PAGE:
COVID-19 virus outbreaks from coast to coast, worker protests and complicated social-distancing logistics are realities of managing labor, with no clear end to the pandemic.
At least six companies in Washington’s Yakima Valley — including Jack Frost Fruit Co., Yakima; Allan Bros. Inc., Naches; and Matson Fruit. Co., Selah — have had worker protests in mid-May, with employees asking for safer workplaces and hazard pay.
Employers are using the growing supply of training resources from the Centers for Disease Control and Prevention, United Fresh Produce Association and other organizations to beef up safety protocols, such as temperature checks before and after work.
“Employers are really devouring the resources made available,” said Jason Resnick, vice president and general counsel of Western Growers Association, which represents California, Arizona and Colorado. “We’re certainly trying to be of help.”
To reinforce these measures, employers are conducting employee meetings and using posters in English and Spanish.
Michael Marsh, president and CEO of the National Council of Agricultural Employers, said employers are spacing out workers on buses, as well as beds at H-2A workers’ living quarters, provided by employers.
One company placed plastic shields between workers in the field, Marsh said, and another brought in pastors to counsel the workers during the stressful time.
“There have been a lot of changes in worker safety,” Marsh said. “It’s been a big shift in such a short time because this is so new.”
At blueberry and watermelon grower Coosaw Farms, Fairfax, S.C., H-2A workers no longer go to the grocery store on weekends, but instead have their orders taken for grocery delivery on-site, said owner Bradley O’Neal.
“The men have been extra good with this challenge,” O’Neal said. “The restrictions we put in place to keep a healthy environment has been quite a job. It is not simple.”
Scaroni Family of Cos., Heber, Calif., provides labor to growers through its Fresh Harvest division. The company employed 6,000 H-2A workers in 2019.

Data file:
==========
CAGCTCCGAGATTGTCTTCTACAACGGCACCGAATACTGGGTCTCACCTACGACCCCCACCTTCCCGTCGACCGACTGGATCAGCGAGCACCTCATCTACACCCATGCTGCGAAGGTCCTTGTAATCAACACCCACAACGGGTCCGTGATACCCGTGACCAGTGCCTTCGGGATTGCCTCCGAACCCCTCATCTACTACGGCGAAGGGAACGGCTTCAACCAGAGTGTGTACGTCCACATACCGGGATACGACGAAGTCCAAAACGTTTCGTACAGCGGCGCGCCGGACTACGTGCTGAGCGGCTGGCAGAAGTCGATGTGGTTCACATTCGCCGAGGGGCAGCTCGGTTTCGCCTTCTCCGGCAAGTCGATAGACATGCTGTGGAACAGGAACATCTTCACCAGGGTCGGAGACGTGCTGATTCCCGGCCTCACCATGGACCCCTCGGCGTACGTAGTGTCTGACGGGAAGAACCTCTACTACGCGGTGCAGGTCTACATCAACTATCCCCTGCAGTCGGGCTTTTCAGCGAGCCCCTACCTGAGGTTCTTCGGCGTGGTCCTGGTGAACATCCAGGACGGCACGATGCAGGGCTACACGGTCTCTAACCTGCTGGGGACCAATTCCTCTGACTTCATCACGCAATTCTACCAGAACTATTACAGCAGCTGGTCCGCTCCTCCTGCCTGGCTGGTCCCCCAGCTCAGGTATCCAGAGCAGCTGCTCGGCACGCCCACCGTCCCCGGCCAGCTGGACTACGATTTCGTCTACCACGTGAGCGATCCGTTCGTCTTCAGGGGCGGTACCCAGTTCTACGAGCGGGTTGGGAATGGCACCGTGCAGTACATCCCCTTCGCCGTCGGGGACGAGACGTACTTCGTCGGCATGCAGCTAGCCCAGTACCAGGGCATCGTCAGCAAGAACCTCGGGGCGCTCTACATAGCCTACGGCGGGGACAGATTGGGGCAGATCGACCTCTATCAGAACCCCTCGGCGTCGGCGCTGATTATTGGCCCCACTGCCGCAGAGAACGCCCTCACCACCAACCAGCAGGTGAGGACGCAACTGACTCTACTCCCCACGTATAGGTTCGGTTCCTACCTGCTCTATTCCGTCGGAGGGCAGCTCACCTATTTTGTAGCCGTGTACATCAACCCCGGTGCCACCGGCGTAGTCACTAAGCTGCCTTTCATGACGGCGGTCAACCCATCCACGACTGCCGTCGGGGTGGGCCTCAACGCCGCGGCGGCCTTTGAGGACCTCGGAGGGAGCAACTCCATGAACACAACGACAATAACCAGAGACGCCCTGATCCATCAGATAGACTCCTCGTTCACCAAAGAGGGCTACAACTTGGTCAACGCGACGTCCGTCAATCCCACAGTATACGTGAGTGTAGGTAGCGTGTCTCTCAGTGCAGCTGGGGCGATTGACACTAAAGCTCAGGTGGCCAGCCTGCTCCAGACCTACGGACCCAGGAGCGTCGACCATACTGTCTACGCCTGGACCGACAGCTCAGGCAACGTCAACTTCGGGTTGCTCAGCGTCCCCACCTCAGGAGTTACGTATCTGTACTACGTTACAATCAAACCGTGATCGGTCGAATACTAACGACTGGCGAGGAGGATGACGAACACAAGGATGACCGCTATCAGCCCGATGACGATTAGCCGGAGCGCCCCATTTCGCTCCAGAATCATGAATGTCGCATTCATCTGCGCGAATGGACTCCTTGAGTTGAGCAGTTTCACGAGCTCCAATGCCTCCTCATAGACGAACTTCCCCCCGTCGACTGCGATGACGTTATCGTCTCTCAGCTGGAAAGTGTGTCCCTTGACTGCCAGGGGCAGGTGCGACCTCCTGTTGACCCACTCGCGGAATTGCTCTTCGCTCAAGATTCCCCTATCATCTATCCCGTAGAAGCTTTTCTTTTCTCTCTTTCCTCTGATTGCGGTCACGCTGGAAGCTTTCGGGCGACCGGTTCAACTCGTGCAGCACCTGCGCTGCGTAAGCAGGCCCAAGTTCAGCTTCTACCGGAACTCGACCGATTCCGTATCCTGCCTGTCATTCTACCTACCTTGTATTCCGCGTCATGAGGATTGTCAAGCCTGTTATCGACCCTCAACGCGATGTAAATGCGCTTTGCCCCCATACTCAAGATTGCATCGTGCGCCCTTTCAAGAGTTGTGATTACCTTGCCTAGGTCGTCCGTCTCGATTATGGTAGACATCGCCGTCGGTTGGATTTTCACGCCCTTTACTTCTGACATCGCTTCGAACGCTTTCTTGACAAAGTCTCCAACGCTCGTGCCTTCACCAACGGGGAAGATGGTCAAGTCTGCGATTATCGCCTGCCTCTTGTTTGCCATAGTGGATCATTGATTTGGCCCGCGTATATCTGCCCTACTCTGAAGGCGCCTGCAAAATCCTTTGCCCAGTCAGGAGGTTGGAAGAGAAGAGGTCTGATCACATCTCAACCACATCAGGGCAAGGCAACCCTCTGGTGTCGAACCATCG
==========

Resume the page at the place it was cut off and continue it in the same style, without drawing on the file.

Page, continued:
It has purchased 10 temperature scanners that can give temperature readings in a second, said Linda Scaroni Rossi, special projects manager in charge of establishing the protocol for the new technology. Two of the devices were installed by May 13.
“Because of the COVID-19 crisis, we thought it was important to monitor temperatures of employees every day, but handheld devices were taking 30 to 40 minutes of their time,” Rossi said.
The company is also communicating with workers on Facebook on how to take personal responsibility in social distancing, the proper way to wear a mask and other tips and information.
“One thing we learned from these workers is they all have a phone and use Facebook,” she said.
About half of Jack Frost’s 120-member workforce walked out in protest May 12, and company leaders met the following day with the group’s delegates to discuss concerns and plan to meet again, said Brian Bruner, operations manager.
The company met or exceeded government and health agency guidance, but is adding more bottles of sanitizer for workers to use in addition to the cleaning crews, he said.
“We’re worried for their safety during this process. It’s heartbreaking,” Bruner said. “We hope they do the same behaviors outside work as we’re requiring inside work. That’s going to keep us all safe.”
Keeping up with changing guidance is a critical, ongoing challenge, he said.
Matson Fruit Co. also met with protest delegates on May 13, Jordan Matson, co-owner and general manager, said in a news release.
“During the meeting, we learned of numerous safety and corporate cultural concerns. We have already begun implementing changes on both fronts,” he said in the release.
The Washington State Tree Fruit Association and the Yakima County Emergency Operations Center helped the company obtain cloth face masks for every employee, he said.
By May 14, Matson Fruit had three confirmed and three unconfirmed COVID-19 cases among all its facilities statewide, Matson said.
Allan Bros. did not return calls or e-mails for comment.
Activist organizations such as Farmworkers for Justice are encouraging demands for more money and are “taking advantage of the situation, to the detriment of the farmers and the farmworkers,” Marsh said.
Half of the 71 orchard workers employed by Stemilt Ag Services, Wenatchee, Wash., were positive for the virus without showing symptoms, according to media reports in late April. The Chelan-Douglas County Health District released a statement that the company was following recommended COVID control measures at work and housing sites.
All workers had returned to work by May 14, said Roger Pepperl, Stemilt Growers marketing director. The company has been following all government health recommendations, he said.
“We have worked hard at social distancing, masks, housing and our total sanitation processes,” Pepperl said. “We have really put a lot of emphasis on communicating with all of our work force.”
Marsh said he doesn’t think the outbreaks or protests will cause a shortage in the fresh produce market as it has in the meat industry, where widespread illnesses had closed a number of plants — which are starting to go back online.